Edited by Jonathan Rose. Univ. of Massachusetts, $39.95 (432p) ISBN 1-55849-253-4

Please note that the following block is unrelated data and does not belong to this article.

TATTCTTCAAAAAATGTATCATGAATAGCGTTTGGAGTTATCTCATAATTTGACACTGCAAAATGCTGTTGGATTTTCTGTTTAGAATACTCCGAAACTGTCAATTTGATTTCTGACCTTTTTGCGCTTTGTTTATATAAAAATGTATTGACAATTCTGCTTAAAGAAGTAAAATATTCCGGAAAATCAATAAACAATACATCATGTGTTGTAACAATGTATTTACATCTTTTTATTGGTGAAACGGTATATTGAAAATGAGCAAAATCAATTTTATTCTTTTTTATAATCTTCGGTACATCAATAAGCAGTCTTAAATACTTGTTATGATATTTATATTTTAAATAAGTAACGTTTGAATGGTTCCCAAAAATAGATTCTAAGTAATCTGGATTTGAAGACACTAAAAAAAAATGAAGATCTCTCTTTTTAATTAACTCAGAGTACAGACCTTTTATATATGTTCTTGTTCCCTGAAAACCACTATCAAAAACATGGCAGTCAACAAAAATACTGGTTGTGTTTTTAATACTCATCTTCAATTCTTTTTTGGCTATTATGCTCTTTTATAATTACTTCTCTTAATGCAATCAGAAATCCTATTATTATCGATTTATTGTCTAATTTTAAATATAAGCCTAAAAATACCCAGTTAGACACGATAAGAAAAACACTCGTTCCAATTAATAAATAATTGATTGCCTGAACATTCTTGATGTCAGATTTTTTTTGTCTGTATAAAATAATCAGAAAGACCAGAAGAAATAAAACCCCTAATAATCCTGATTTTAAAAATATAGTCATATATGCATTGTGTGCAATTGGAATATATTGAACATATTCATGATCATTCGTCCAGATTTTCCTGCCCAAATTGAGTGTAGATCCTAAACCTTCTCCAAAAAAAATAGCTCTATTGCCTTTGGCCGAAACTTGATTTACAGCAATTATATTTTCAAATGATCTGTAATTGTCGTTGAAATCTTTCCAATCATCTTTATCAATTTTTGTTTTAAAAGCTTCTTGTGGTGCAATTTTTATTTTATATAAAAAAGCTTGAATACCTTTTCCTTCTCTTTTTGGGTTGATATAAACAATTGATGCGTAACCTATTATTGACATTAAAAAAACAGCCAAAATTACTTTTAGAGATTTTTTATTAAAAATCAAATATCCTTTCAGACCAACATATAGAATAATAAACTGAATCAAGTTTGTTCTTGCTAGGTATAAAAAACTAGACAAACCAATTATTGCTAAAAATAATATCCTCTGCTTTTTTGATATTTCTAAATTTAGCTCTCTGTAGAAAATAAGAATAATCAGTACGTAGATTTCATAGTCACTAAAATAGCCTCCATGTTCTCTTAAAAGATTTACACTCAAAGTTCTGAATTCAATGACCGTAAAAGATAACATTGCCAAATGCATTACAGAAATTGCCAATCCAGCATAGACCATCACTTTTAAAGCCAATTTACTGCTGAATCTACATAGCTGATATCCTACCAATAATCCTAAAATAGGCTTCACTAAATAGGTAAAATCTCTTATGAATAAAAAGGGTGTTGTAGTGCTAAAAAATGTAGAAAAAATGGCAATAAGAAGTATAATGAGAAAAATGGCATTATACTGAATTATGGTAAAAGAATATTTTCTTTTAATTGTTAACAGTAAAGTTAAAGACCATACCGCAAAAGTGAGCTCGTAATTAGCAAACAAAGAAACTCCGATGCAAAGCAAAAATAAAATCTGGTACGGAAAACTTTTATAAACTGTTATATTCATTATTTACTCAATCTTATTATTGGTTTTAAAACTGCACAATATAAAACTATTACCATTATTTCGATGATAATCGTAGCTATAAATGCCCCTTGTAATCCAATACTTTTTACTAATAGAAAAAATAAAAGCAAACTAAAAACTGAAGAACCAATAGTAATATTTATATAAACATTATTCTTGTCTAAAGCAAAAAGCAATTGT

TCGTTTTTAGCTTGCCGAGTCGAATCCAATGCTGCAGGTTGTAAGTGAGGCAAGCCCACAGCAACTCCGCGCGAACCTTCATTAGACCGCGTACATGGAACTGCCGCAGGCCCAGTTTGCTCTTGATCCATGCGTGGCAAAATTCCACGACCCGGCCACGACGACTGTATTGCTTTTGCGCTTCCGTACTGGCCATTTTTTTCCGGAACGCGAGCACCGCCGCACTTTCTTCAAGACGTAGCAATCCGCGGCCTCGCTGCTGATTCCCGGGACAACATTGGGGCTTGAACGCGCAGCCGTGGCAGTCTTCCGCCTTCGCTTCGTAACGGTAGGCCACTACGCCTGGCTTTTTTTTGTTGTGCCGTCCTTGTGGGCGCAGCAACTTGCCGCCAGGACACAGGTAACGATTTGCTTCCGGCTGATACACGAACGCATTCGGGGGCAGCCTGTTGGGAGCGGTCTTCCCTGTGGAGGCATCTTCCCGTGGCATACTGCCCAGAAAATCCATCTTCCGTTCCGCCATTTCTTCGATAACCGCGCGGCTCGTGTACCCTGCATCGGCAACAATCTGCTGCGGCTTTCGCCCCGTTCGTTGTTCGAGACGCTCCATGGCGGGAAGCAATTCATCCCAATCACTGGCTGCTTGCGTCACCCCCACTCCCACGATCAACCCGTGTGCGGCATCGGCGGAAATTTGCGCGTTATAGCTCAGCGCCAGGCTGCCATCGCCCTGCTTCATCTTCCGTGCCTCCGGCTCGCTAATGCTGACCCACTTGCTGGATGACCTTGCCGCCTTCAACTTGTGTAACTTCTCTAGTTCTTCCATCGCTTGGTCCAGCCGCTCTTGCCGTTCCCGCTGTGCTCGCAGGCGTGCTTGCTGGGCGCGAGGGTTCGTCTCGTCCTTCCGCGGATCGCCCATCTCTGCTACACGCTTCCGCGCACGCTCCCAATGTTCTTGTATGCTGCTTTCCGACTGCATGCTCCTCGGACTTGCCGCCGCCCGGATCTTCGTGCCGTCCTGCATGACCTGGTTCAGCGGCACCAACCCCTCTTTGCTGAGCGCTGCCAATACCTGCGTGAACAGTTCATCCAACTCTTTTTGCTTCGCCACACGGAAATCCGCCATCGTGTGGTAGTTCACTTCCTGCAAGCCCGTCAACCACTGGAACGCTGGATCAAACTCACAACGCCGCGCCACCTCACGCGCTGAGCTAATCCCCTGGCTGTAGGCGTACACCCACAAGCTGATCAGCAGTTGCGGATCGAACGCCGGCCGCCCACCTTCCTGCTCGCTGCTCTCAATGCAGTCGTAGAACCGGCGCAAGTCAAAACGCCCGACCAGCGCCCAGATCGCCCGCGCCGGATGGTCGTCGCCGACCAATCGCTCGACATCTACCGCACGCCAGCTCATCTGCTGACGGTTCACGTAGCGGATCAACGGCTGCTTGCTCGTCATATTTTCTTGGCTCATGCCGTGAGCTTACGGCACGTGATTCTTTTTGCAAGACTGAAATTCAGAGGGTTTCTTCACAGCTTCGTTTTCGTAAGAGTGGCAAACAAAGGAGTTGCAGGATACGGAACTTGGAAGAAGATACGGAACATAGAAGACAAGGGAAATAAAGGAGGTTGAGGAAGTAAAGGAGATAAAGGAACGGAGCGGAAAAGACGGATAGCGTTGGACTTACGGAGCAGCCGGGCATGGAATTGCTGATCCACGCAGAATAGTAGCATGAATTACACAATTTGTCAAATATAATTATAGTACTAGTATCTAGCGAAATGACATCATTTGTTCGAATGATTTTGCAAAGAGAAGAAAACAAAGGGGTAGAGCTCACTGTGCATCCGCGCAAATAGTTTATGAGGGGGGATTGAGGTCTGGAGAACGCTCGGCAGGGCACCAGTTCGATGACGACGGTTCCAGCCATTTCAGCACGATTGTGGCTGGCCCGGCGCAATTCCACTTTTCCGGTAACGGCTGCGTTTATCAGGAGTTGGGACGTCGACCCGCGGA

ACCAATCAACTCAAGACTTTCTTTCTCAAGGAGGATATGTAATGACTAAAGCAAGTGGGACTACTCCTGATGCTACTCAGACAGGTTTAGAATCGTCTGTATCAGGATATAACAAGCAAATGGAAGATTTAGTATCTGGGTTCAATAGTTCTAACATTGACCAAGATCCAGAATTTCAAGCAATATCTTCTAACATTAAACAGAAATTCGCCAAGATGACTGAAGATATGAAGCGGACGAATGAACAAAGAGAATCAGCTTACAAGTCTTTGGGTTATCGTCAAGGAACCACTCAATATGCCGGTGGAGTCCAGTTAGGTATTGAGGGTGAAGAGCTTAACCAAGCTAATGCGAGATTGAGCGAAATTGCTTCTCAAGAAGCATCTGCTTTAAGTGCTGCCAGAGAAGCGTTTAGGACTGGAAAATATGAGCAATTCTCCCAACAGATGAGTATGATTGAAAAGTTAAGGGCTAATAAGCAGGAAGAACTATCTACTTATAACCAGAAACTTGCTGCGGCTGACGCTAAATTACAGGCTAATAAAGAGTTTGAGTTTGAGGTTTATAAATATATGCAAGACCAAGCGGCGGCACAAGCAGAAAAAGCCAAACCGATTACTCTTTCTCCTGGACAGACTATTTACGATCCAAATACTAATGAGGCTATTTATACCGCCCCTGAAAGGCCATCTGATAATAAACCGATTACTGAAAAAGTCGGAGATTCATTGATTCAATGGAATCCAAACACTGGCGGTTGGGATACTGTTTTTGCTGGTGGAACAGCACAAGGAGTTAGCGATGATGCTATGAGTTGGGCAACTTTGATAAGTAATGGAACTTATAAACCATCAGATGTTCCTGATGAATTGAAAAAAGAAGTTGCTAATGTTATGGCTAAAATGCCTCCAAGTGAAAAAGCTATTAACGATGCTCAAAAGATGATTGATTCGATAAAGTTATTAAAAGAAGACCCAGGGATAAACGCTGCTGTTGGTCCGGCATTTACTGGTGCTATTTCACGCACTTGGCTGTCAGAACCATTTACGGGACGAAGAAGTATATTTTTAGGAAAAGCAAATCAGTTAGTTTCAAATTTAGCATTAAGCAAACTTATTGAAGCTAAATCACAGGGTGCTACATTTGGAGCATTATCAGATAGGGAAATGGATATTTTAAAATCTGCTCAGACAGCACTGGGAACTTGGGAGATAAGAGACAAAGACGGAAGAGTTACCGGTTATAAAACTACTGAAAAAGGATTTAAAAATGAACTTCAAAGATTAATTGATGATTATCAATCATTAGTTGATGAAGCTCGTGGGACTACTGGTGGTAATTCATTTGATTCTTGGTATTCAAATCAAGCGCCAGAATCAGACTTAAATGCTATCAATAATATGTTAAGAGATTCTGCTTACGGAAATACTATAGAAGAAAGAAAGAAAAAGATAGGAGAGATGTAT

"The story of the Six Million is also the story of the One Hundred Million... the mass slaughter of Jews was accompanied by the most devastating literary holocaust of all time," notes Rose, director of the graduate program in book history at Drew University. He has compiled 15 sound works of scholarship that explore reading as a conscious act of resistance and the vital importance of books to the preservation-or in this case, the complete extermination-of a society and its identity. Historian Stanislao G. Pugliese discusses how the contents of Rome's renowned Judaica libraries-including rare manuscripts and books documenting the community's history-were burned by the Fascists and later by the Nazis, allegedly with the help of the Catholic Church. Communications expert John Rodden presents a thoughtful essay on "reception history" (or the response of readers) during Hitler's regime, specifically how the Nazis twisted the teachings of Friedrich Nietzsche to advance their cause and the present-day revival of interest in the philosopher in Germany. But the most compelling articles recall firsthand how both Jews and other Europeans attempted to maintain their dignity with books during WWII. Vilna Ghetto librarian Dina Abramowicz delivers an unemotional yet powerful description of her patrons and what they wanted to read: some sought historical analogies, such as books about WWI; others wanted to read about social issues, but most checked out escapist books-detective stories, romance and suspense novels. Jewish scholars and students of modern history will find this volume to be a significant and unusual supplement to Holocaust research and a convincing argument for the centrality of books and reading as subjects for historical research. (Jan.)